In a previously mentioned study published in the BMJ, researchers found that every extra 100ml squash, fizzy drinks, or 100 percent fruit juice a day were associated with an 18 percent higher chance of being diagnosed with any kind of cancer.

Look out for hidden sugar

Reading food labels is one of the best ways to cut back on your sugar intake, especially because so many foods contain hidden sugar. Unfortunately, some sugary foods don’t list ‘sugar’ in their ingredients list. Rather, they disguise it under a different name.

The most commonly used names for sugar include;

  • fructose
  • lactose
  • sucrose
  • maltose
  • glucose
  • dextrose
candy | Longevity LIVE
Photo by Patrick Fore on Unsplash

Try natural sugars

Honey and maple syrup are natural sugars that won’t only help to appease your sweet tooth, but they are also packed with antioxidants that can serve to reduce your risk for chronic diseases, one of which is cancer.

That said, as healthy as these sugars are, they’re still rich in calories, so it’s important to stick to the daily recommended serving.

honey
Photo by Art Rachen on Unsplash

Avoid artificial sweeteners

Unfortunately, not all sugar alternatives are good for your health. Read more about the dangers of artificial sweeteners here.

Rein in your sweet tooth

You don’t have to swear off the sweet stuff, especially if you have a sweet tooth. You just need to enjoy it in moderation and try to get your sugar fix from naturally sweet fruits like dates and fresh figs, as opposed to processed treats.

Bottom line

The link between sugar and cancer isn’t cut and clear as we all want to reduce our risk for cancer, but it’s important that we continue to provide our bodies with the necessary nutrients. With that said, we should all do our part to make healthy choices, so that we can reduce our risk for cancer, all while monitoring our intake of added sugars.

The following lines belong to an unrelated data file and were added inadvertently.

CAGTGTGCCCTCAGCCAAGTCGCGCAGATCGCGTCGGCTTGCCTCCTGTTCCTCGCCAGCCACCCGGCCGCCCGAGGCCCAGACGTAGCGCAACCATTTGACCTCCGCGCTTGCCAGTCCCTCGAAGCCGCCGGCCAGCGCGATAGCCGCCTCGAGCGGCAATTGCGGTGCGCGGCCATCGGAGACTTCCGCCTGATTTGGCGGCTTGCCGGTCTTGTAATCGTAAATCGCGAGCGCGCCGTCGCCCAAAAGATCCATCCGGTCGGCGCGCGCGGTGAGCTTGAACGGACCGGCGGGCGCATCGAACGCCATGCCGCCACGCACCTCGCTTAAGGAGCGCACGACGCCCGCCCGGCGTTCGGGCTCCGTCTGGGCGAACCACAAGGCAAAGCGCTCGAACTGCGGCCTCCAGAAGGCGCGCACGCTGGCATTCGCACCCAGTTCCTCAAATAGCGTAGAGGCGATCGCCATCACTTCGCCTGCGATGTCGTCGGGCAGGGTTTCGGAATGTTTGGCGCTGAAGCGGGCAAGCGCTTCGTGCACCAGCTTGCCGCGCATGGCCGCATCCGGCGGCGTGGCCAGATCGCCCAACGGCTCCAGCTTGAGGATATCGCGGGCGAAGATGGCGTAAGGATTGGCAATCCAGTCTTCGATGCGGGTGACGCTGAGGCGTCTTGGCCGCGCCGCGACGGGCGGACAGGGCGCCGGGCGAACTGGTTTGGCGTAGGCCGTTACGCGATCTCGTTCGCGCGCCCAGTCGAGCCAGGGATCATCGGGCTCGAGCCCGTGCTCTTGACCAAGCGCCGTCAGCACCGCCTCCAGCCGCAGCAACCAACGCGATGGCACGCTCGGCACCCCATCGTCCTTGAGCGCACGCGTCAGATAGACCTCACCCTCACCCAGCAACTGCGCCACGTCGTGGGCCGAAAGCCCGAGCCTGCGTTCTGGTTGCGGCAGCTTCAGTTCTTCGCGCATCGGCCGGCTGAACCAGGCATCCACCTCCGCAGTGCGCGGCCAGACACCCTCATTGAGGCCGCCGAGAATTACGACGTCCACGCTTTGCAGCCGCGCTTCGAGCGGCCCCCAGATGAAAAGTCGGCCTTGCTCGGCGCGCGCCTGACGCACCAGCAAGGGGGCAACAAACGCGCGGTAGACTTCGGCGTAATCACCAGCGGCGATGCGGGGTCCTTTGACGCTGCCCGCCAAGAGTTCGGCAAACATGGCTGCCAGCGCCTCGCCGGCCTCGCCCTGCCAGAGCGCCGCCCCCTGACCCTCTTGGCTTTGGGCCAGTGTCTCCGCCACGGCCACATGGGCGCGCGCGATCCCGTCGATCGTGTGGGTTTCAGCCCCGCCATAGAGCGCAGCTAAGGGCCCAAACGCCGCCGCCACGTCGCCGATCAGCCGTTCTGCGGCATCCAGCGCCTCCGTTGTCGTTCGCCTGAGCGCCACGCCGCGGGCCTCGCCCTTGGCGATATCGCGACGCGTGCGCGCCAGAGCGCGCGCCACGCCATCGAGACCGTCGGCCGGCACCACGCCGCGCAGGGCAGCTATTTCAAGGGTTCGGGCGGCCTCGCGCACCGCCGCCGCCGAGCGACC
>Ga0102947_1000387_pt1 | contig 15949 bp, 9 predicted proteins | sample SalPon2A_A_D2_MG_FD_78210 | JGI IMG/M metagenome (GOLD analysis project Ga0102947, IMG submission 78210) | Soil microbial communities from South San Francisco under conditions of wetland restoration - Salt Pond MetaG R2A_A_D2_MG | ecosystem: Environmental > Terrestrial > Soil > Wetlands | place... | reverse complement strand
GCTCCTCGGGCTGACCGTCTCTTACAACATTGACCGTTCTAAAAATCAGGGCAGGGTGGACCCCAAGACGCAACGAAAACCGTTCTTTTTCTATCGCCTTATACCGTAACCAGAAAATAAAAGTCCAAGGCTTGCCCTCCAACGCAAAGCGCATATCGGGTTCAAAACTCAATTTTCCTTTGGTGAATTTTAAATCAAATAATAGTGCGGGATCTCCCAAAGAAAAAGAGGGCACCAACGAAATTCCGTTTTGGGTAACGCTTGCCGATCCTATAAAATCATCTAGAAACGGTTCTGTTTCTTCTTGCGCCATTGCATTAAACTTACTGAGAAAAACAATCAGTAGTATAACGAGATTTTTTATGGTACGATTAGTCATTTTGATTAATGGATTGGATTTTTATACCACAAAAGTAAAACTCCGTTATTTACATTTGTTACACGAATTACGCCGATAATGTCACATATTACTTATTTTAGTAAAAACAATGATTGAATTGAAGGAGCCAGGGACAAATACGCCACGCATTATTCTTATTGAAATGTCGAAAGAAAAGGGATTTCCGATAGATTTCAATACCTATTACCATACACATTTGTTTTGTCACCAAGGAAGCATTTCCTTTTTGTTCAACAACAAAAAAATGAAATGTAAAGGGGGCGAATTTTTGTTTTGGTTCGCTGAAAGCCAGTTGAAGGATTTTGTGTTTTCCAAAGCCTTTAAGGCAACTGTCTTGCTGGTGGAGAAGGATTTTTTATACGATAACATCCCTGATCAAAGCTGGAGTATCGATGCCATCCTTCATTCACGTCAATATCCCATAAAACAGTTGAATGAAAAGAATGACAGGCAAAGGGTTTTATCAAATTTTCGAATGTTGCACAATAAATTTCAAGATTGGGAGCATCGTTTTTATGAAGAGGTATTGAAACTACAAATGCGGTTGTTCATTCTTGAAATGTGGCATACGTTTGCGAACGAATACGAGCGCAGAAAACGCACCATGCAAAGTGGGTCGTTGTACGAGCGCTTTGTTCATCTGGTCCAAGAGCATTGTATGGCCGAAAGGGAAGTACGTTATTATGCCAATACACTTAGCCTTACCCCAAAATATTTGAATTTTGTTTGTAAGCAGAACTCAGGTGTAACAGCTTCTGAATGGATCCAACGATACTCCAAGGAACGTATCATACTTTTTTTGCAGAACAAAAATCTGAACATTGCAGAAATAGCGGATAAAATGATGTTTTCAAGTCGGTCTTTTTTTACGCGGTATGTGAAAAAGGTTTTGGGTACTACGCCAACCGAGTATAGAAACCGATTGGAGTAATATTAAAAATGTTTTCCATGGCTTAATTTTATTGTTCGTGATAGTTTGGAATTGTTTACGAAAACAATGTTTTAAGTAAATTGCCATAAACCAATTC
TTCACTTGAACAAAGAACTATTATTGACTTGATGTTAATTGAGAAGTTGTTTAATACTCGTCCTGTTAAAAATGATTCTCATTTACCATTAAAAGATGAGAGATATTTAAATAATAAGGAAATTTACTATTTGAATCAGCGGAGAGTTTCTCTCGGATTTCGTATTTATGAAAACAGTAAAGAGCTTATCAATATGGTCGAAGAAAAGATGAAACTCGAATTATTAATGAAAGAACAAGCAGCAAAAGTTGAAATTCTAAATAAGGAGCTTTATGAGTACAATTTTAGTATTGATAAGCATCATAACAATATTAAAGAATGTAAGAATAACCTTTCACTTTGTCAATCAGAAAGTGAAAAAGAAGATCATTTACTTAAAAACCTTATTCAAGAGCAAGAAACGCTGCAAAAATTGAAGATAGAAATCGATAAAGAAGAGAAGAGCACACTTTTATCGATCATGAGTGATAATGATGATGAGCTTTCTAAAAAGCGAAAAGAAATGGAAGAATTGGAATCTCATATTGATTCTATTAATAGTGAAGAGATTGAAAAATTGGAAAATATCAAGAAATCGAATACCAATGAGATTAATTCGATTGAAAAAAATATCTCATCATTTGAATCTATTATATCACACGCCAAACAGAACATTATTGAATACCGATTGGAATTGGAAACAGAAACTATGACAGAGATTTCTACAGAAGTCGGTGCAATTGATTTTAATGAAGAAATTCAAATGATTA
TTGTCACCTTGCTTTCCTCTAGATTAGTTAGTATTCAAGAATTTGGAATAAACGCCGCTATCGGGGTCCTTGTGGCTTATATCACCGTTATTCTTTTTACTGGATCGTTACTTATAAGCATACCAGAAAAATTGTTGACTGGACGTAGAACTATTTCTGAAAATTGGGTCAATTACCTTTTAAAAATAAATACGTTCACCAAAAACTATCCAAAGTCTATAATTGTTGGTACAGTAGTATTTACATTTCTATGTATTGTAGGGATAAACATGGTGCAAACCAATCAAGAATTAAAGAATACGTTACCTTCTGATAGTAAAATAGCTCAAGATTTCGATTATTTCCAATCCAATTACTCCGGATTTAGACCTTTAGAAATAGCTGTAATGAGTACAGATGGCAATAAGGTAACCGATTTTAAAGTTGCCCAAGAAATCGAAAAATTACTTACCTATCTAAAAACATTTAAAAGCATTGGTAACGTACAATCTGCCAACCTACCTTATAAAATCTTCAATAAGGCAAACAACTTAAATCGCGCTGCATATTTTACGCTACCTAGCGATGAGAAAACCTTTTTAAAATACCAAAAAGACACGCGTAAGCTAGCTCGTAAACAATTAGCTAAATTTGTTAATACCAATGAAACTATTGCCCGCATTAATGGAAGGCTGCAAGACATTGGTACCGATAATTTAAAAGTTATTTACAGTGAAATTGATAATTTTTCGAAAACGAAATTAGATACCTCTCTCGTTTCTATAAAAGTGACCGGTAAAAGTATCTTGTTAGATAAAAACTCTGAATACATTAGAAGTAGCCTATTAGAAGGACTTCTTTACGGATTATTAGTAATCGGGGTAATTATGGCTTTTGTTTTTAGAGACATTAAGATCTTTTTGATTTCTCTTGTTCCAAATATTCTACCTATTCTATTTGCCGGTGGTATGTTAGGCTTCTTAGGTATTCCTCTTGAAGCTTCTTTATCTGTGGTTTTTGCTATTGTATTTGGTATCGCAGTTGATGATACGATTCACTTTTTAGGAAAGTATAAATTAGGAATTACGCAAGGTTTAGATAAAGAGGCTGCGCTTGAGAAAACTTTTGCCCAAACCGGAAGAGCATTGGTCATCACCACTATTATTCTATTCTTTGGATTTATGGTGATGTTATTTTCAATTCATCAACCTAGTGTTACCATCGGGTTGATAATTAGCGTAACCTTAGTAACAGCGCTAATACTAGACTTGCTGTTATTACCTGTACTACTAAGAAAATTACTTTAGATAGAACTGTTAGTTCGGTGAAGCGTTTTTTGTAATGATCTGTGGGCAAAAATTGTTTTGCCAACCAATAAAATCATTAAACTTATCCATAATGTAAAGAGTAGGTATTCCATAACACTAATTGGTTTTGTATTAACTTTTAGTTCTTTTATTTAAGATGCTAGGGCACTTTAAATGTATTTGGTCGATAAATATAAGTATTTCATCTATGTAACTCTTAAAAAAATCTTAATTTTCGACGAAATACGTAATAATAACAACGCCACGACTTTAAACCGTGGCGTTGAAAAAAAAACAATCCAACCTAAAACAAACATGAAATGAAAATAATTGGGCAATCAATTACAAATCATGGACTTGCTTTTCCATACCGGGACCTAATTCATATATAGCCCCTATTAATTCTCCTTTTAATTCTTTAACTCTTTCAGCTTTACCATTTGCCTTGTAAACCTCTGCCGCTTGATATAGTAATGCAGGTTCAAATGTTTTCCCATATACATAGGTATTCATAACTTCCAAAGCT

References

Chazelas, E., Srour, B., Desmetz, E., Kesse-Guyot, E., et al. (2019). Sugary drink consumption and risk of cancer: results from NutriNet-Santé prospective cohort. BMJ (Clinical research ed.)366, l2408. https://doi.org/10.1136/bmj.l2408

Das U. N. (2015). Sucrose, fructose, glucose, and their link to metabolic syndrome and cancer. Nutrition (Burbank, Los Angeles County, Calif.)31(1), 249–257. https://doi.org/10.1016/j.nut.2014.05.015

Friberg, E., Wallin, A., & Wolk, A. (2011). Sucrose, high-sugar foods, and risk of endometrial cancer–a population-based cohort study. Cancer epidemiology, biomarkers & prevention : a publication of the American Association for Cancer Research, cosponsored by the American Society of Preventive Oncology20(9), 1831–1837. https://doi.org/10.1158/1055-9965.EPI-11-0402

Pie Mulumba

Pie Mulumba

Pie Mulumba is a beauty and wellness writer who has a passion for poetry, equality, natural hair, and skin-care. With a journalism degree from Pearson's Institute of Higher Education, and identifiable by either her large afro or colorful locks, Pie aspires to continuously provide the latest information, be it beauty or wellness, on how one can adopt a healthy lifestyle on a day-to-day basis.

The content in this editorial is for general information only and is not intended to provide medical or other professional advice. For more information on your medical condition and treatment options, speak to your healthcare professional.